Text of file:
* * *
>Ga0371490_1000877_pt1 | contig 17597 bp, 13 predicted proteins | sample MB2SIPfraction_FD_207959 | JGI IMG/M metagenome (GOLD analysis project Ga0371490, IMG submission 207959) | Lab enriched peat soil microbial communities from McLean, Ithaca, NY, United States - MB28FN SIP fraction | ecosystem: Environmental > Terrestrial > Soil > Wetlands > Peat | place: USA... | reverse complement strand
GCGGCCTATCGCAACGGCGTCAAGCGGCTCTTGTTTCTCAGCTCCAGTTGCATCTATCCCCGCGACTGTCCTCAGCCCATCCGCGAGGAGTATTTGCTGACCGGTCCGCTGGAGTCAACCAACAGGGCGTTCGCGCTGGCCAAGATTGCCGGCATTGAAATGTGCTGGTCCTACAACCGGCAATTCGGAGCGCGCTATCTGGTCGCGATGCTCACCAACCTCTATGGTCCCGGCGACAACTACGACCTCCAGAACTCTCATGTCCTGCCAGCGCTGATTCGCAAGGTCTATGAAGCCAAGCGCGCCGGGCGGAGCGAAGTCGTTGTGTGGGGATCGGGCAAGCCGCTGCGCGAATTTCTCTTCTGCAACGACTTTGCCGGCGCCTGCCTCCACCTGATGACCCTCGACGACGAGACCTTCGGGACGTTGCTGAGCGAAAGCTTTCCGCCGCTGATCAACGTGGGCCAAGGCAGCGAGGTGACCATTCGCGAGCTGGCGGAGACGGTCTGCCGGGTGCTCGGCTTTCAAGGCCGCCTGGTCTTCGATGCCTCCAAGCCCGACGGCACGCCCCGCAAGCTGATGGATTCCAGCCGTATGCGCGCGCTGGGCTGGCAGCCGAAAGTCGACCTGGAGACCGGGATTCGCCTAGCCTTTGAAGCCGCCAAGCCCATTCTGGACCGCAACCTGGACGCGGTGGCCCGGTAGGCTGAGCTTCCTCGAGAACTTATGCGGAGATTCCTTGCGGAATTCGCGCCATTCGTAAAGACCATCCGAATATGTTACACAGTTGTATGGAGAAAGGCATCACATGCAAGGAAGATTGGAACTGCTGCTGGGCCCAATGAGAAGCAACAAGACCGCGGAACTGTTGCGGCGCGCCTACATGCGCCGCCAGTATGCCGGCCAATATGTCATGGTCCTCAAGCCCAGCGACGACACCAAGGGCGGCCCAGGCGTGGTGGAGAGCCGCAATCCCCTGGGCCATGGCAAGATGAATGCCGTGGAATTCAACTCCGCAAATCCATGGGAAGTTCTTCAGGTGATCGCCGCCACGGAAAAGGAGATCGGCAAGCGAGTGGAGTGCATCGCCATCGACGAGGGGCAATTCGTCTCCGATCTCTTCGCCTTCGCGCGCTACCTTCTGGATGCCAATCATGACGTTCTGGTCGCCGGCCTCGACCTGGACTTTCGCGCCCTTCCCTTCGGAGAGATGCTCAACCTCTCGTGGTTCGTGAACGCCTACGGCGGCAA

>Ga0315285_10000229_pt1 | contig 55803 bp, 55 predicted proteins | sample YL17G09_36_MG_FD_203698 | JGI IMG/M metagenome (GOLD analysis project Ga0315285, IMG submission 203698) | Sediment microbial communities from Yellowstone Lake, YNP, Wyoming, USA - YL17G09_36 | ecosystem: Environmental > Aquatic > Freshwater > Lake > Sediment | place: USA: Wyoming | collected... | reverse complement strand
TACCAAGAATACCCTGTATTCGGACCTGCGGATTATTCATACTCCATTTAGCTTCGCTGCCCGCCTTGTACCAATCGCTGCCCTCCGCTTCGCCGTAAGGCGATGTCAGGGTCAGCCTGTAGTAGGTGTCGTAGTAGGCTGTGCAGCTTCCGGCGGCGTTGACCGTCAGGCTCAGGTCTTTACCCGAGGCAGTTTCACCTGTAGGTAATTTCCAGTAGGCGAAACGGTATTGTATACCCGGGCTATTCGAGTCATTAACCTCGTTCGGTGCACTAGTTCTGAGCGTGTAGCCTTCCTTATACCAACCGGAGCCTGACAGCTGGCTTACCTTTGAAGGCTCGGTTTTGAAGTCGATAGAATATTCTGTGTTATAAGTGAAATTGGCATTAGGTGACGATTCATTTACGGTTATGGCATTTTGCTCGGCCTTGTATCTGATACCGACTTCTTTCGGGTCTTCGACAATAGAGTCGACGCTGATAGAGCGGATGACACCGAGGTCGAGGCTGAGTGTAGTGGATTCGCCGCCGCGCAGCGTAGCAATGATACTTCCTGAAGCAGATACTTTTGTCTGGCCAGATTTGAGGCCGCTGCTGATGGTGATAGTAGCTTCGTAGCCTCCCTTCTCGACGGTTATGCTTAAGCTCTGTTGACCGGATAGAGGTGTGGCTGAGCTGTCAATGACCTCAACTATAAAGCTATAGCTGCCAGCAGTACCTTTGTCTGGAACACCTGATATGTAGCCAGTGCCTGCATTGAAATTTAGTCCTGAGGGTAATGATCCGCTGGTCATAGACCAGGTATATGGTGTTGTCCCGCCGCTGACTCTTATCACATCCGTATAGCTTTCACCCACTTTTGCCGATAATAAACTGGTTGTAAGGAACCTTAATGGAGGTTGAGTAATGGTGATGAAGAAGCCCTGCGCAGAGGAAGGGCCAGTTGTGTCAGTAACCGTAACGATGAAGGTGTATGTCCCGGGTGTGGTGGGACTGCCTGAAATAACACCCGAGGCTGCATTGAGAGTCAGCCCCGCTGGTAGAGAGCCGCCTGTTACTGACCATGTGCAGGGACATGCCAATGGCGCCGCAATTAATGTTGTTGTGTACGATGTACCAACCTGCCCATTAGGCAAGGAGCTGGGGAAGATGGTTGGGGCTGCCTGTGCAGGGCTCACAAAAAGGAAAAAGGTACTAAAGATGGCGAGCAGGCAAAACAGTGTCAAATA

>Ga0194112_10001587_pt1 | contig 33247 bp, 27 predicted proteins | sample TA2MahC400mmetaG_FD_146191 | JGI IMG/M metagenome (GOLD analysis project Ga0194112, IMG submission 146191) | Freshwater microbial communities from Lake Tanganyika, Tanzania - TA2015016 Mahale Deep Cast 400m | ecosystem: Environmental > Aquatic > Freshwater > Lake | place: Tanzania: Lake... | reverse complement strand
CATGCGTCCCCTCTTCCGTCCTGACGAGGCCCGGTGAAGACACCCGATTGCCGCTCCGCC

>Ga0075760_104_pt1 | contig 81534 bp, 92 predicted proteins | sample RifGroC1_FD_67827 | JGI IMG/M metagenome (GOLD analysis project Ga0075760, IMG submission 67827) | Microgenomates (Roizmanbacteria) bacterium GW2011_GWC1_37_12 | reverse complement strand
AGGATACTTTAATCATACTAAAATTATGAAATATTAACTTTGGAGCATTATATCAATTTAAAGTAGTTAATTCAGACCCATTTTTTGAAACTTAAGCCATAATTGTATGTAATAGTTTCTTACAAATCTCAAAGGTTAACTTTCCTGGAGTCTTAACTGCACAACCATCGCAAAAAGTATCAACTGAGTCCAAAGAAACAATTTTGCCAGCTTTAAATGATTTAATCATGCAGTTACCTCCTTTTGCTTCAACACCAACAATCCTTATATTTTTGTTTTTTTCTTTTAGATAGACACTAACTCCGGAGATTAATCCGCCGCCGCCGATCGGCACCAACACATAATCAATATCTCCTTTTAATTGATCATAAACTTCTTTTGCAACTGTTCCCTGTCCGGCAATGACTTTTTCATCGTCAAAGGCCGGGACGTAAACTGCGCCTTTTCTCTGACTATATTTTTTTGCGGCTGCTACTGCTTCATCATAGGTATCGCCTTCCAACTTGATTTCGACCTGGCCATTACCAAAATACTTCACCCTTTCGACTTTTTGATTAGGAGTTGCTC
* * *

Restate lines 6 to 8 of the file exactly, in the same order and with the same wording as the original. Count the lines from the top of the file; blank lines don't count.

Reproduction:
CATGCGTCCCCTCTTCCGTCCTGACGAGGCCCGGTGAAGACACCCGATTGCCGCTCCGCC

>Ga0075760_104_pt1 | contig 81534 bp, 92 predicted proteins | sample RifGroC1_FD_67827 | JGI IMG/M metagenome (GOLD analysis project Ga0075760, IMG submission 67827) | Microgenomates (Roizmanbacteria) bacterium GW2011_GWC1_37_12 | reverse complement strand
AGGATACTTTAATCATACTAAAATTATGAAATATTAACTTTGGAGCATTATATCAATTTAAAGTAGTTAATTCAGACCCATTTTTTGAAACTTAAGCCATAATTGTATGTAATAGTTTCTTACAAATCTCAAAGGTTAACTTTCCTGGAGTCTTAACTGCACAACCATCGCAAAAAGTATCAACTGAGTCCAAAGAAACAATTTTGCCAGCTTTAAATGATTTAATCATGCAGTTACCTCCTTTTGCTTCAACACCAACAATCCTTATATTTTTGTTTTTTTCTTTTAGATAGACACTAACTCCGGAGATTAATCCGCCGCCGCCGATCGGCACCAACACATAATCAATATCTCCTTTTAATTGATCATAAACTTCTTTTGCAACTGTTCCCTGTCCGGCAATGACTTTTTCATCGTCAAAGGCCGGGACGTAAACTGCGCCTTTTCTCTGACTATATTTTTTTGCGGCTGCTACTGCTTCATCATAGGTATCGCCTTCCAACTTGATTTCGACCTGGCCATTACCAAAATACTTCACCCTTTCGACTTTTTGATTAGGAGTTGCTC